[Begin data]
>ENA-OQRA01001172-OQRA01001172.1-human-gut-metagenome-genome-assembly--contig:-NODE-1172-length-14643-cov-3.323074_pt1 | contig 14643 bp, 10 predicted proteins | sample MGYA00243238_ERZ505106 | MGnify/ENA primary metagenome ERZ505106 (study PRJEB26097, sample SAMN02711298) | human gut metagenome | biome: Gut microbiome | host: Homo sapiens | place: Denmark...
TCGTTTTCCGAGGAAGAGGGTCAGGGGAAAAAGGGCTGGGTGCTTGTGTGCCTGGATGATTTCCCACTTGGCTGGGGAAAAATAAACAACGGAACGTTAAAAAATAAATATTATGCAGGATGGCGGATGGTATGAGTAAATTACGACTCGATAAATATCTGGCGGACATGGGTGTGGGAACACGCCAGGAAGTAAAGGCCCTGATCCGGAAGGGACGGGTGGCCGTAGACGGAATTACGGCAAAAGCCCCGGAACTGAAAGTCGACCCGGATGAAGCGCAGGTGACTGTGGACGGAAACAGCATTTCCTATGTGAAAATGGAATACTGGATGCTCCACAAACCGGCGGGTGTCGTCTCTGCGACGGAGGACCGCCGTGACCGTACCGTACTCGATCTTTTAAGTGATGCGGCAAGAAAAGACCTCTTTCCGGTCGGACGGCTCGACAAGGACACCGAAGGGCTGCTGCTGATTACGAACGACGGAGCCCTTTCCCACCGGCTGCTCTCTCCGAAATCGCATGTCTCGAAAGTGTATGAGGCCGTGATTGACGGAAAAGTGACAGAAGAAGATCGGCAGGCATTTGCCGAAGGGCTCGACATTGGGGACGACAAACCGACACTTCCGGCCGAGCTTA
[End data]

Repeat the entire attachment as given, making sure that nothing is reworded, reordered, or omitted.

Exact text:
>ENA-OQRA01001172-OQRA01001172.1-human-gut-metagenome-genome-assembly--contig:-NODE-1172-length-14643-cov-3.323074_pt1 | contig 14643 bp, 10 predicted proteins | sample MGYA00243238_ERZ505106 | MGnify/ENA primary metagenome ERZ505106 (study PRJEB26097, sample SAMN02711298) | human gut metagenome | biome: Gut microbiome | host: Homo sapiens | place: Denmark...
TCGTTTTCCGAGGAAGAGGGTCAGGGGAAAAAGGGCTGGGTGCTTGTGTGCCTGGATGATTTCCCACTTGGCTGGGGAAAAATAAACAACGGAACGTTAAAAAATAAATATTATGCAGGATGGCGGATGGTATGAGTAAATTACGACTCGATAAATATCTGGCGGACATGGGTGTGGGAACACGCCAGGAAGTAAAGGCCCTGATCCGGAAGGGACGGGTGGCCGTAGACGGAATTACGGCAAAAGCCCCGGAACTGAAAGTCGACCCGGATGAAGCGCAGGTGACTGTGGACGGAAACAGCATTTCCTATGTGAAAATGGAATACTGGATGCTCCACAAACCGGCGGGTGTCGTCTCTGCGACGGAGGACCGCCGTGACCGTACCGTACTCGATCTTTTAAGTGATGCGGCAAGAAAAGACCTCTTTCCGGTCGGACGGCTCGACAAGGACACCGAAGGGCTGCTGCTGATTACGAACGACGGAGCCCTTTCCCACCGGCTGCTCTCTCCGAAATCGCATGTCTCGAAAGTGTATGAGGCCGTGATTGACGGAAAAGTGACAGAAGAAGATCGGCAGGCATTTGCCGAAGGGCTCGACATTGGGGACGACAAACCGACACTTCCGGCCGAGCTTA